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World in the Grip of ‘Hidden Crimes’ : Over 40 Million People, Including Women and Children Trapped in Modern Slavery, Reveals New Report

In the past five years, 89 million people suffered in some form of modern slavery, lasting from days to years, the report estimates

modern slavery
A government raid empties a shrimp shed in Samut Sakhon, Thailand. Slavery has often been considered an acceptable business practice in the country's seafood export capital. (VOA)

New York, September 20, 2017 : More than 40 million people were trapped as slaves last year in forced labor and forced marriages, most of them women and girls, according to the first joint effort by key anti-slavery groups to count the victims of the often hidden crime worldwide.

The International Labor Organization (ILO), the human rights group Walk Free Foundation and the International Organization for Migration (IOM) said 40.3 million people were victims of modern slavery in 2016 — but added that this was a conservative estimate.

They estimated 24.9 million people were trapped working in factories, on construction sites, farms and fishing boats, and as domestic or sex workers, while 15.4 million people were in marriages to which they had not consented.

Almost three out of every four slaves were women and girls and one in four was a child, with modern slavery most prevalent in Africa followed by Asia and the Pacific region, said the report released Tuesday.

“It’s a conservative number,” Andrew Forrest, founder of Walk Free, told the Thomson Reuters Foundation. “It cannot capture the full extent of the horror of modern slavery.”

No region exempt

In the past five years, 89 million people suffered in some form of modern slavery, lasting from days to years, the report estimated.

“Forced laborers produced some of the food we eat and the clothes we wear, and they have cleaned the buildings in which many of us live or work,” the groups said in the report, stressing the crime was prevalent in all nations.

The findings mark the first time the groups collaborated on an international estimate and prompted calls for stronger labor rights, improved governance of migrants, action to address root causes of debt bondage, and better victim identification.

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“Having a global number shows the prevalence of the issue of modern slavery. It shows there is impunity around the world where people are being traded by organized criminals” and “being let down by systems,” said Kevin Hyland, Britain’s independent anti-slavery commissioner. “We need to see this translated into action that develops a response about how we safeguard people.”

Previously the anti-slavery groups had used different data, definitions and methodologies to reach separate global estimates, said Kevin Bales, professor of contemporary slavery at Britain’s University of Nottingham and a member of Walk Free’s statistical team.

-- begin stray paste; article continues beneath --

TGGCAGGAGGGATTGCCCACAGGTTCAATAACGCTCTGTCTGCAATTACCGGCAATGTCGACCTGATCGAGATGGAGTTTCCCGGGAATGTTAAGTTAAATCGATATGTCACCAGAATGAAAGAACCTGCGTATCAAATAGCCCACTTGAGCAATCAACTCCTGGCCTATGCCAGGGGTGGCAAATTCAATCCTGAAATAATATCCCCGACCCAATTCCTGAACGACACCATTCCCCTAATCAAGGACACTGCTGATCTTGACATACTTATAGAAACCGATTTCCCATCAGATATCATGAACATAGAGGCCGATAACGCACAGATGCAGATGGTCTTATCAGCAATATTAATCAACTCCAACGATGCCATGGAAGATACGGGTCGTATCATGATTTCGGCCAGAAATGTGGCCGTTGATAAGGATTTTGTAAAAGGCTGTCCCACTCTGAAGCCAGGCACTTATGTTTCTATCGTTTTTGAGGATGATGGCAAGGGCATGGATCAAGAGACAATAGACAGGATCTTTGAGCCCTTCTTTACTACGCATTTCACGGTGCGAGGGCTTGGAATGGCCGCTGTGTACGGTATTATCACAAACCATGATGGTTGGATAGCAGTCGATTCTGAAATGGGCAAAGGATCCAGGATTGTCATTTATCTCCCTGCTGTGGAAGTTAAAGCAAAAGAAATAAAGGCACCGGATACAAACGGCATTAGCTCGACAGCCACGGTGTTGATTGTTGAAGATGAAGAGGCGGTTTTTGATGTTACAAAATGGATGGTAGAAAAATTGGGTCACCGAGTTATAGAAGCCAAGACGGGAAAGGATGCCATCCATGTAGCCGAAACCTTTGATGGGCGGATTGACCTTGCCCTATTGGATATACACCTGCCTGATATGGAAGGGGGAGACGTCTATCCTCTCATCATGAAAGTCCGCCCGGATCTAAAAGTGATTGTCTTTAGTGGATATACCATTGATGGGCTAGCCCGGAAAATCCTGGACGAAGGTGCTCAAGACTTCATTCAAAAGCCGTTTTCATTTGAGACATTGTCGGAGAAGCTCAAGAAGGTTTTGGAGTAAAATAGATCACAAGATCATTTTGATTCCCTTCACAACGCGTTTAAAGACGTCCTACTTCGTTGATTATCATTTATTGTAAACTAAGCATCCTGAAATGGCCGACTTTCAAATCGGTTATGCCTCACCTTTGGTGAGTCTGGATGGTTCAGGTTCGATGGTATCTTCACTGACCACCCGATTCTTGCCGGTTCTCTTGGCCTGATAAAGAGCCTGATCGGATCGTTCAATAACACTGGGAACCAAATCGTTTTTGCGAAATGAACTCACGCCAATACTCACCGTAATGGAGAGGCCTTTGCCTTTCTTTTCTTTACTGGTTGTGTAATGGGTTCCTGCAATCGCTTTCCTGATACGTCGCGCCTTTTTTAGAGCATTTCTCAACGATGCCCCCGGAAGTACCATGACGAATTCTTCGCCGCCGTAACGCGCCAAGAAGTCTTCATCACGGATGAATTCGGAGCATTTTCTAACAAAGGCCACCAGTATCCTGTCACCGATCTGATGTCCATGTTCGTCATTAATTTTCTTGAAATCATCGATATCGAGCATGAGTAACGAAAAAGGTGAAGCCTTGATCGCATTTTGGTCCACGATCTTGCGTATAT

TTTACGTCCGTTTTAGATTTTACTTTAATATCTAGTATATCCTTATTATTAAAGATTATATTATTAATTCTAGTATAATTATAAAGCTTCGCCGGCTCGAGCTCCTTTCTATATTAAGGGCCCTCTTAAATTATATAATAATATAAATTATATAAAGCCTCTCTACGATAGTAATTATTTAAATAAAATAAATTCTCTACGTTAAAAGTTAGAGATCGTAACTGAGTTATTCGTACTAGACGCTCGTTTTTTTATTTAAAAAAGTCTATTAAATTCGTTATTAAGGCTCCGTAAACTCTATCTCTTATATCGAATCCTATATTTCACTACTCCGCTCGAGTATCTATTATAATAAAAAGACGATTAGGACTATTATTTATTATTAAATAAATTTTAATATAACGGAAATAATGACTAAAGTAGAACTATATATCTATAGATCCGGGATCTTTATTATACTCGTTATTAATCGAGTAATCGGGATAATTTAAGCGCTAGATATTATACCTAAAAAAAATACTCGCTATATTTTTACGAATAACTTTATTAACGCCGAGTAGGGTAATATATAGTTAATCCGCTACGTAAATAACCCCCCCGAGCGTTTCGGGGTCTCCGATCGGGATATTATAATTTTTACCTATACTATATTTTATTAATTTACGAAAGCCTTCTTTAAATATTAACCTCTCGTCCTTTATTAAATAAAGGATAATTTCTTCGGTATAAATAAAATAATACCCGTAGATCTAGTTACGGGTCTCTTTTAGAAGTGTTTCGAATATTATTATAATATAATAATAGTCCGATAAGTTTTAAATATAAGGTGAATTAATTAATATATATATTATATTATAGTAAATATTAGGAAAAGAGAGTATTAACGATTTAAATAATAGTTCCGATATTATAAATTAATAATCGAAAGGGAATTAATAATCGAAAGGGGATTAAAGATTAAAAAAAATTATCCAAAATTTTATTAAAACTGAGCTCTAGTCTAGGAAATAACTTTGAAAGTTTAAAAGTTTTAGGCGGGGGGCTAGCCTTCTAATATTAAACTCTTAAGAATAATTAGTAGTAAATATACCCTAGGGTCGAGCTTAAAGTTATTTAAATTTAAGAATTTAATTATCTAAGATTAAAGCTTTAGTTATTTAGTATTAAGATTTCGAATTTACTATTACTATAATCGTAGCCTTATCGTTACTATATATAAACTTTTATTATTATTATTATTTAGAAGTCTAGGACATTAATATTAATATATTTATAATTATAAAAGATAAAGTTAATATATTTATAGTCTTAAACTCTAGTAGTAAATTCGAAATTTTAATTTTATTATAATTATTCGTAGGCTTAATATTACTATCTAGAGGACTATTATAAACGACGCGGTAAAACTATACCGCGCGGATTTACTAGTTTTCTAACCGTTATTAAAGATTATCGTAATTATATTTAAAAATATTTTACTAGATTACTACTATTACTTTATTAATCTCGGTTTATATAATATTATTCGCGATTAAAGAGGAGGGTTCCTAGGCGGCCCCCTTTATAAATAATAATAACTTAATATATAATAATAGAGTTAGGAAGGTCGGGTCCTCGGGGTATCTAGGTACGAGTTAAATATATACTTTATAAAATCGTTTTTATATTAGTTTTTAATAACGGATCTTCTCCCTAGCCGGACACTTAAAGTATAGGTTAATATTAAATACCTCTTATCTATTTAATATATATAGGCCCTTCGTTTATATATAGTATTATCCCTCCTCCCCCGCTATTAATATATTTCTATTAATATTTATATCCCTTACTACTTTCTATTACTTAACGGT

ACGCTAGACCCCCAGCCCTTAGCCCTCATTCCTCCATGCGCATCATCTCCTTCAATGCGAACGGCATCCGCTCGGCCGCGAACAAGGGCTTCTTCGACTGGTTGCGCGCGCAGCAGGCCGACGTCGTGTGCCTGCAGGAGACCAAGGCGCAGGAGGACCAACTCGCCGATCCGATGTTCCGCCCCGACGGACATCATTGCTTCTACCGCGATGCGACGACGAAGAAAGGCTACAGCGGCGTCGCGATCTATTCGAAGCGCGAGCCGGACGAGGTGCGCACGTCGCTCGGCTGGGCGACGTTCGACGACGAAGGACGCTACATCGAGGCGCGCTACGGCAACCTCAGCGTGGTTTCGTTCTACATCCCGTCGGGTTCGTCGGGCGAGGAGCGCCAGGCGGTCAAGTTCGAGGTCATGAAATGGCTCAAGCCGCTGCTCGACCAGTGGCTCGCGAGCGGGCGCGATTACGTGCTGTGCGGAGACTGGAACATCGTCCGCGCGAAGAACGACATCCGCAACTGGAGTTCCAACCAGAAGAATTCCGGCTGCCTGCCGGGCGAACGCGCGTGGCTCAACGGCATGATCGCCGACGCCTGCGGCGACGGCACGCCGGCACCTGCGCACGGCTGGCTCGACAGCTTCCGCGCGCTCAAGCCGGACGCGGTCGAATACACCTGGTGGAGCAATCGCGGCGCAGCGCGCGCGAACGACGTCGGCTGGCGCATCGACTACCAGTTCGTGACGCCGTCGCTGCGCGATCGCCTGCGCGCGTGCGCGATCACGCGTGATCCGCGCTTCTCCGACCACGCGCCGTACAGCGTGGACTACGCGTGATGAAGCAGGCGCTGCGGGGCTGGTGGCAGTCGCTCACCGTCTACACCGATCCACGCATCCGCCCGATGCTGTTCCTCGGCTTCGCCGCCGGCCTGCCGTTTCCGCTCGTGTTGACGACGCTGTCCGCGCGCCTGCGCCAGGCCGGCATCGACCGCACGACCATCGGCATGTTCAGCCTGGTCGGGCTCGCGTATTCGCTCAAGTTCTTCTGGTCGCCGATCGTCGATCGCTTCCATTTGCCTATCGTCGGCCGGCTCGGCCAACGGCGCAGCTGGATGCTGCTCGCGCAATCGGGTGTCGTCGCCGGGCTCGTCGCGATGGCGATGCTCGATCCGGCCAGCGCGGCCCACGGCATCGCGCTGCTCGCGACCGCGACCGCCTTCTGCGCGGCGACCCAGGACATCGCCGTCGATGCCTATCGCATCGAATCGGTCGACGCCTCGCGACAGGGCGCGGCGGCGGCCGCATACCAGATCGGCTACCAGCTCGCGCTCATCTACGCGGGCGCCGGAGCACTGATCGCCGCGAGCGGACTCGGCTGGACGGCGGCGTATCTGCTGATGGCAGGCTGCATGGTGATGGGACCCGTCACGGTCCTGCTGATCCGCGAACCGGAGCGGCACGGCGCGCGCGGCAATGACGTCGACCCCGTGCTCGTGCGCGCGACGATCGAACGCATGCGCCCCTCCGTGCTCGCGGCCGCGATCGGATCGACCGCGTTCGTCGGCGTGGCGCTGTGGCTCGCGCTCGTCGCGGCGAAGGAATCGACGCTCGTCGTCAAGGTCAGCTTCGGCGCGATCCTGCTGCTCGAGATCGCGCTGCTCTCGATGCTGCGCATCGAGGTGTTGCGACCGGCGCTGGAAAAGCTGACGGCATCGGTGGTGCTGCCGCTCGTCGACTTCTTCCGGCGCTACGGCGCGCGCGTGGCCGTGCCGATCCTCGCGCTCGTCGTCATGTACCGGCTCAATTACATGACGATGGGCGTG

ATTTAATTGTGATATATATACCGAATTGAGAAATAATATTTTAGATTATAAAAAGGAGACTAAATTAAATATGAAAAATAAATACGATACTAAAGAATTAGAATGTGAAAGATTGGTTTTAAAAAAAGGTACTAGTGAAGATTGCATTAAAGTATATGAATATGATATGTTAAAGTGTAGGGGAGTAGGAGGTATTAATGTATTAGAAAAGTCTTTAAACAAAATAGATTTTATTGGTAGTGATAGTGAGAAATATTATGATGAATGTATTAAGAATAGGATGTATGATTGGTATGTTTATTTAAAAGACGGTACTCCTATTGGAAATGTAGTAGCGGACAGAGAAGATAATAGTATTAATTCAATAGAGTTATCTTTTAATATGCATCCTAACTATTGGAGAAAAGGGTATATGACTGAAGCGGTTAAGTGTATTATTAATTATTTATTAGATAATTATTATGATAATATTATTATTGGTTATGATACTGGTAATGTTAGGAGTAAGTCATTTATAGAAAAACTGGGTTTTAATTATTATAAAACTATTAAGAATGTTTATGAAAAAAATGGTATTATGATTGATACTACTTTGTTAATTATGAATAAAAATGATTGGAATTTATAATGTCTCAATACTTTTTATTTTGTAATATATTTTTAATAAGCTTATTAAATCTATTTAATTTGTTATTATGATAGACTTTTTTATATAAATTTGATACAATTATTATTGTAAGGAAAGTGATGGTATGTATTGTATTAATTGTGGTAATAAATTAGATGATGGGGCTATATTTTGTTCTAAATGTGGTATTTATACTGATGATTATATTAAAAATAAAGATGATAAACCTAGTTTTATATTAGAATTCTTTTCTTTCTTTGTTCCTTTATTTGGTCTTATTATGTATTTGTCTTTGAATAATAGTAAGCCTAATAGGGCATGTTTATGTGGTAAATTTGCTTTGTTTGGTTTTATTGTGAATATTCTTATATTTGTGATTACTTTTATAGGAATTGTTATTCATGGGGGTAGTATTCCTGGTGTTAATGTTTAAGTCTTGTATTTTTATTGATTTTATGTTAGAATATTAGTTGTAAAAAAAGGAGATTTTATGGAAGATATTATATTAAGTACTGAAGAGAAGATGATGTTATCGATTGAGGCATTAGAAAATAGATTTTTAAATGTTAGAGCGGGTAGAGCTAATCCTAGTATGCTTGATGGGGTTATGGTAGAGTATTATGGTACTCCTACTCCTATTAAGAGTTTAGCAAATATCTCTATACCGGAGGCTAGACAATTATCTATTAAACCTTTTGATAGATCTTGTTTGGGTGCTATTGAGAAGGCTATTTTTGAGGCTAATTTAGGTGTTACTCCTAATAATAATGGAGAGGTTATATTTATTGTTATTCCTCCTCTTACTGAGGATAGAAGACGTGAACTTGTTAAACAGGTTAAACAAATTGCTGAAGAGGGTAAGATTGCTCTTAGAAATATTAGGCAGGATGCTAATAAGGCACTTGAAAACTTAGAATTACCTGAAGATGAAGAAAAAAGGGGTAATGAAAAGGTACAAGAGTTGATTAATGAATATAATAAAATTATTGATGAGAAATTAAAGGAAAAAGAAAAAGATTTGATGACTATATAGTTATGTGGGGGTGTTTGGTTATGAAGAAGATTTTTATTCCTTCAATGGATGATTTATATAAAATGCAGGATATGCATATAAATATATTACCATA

The latest estimate “is more accurate than any number that we’ve had previously,” he said. “We just have better data and better methods than we’ve ever had before.

“It’s a hidden crime,” he added. “It’s tricky to get at.”

modern slavery
A boy sells colored balloons in Kabul, Afghanistan(AP Photo/Rahmat Gul) (VOA)

Child, sexual exploitation

The estimate compared with a 2016 Walk Free finding that 45.8 million people were slaves and an ILO figure of 21 million in forced labor, but both the ILO and Walk Free cautioned the latest number cannot be compared with earlier figures to show progress or failure in anti-slavery efforts.

But having an agreed-upon estimate can help galvanize anti-slavery efforts, said Jean Baderschneider, head of the U.S.-based Global Fund to End Modern Slavery.

“I’m so thrilled that they got this together. It’s a big deal for the field today,” she said.

Fiona David, executive director of global research at Australia-based Walk Free, said unlike previous estimates, the findings explicitly included people forced into marriages.

Many are women taken from their homes, raped and treated like property that could sometimes be bought, sold or passed on as inheritance, she said.

More than a third of the 15 million victims of forced marriage were under 18 when wed, and nearly half of those were younger than 15. Nearly all were female.

“Really the label marriage is actually a little bit misleading. When you look at what’s behind it, it could also be called sexual slavery,” she said.

modern slavery
Women arrive at the entrance to the Extraordinary Chambers in the Courts of Cambodia for a trial hearing about evidence of forced marriage and rape during the Khmer Rouge regime, on the outskirts of Phnom Penh, Cambodia (VOA)

Including forced marriage is a breakthrough that helps draw needed attention to the issue, Bales said.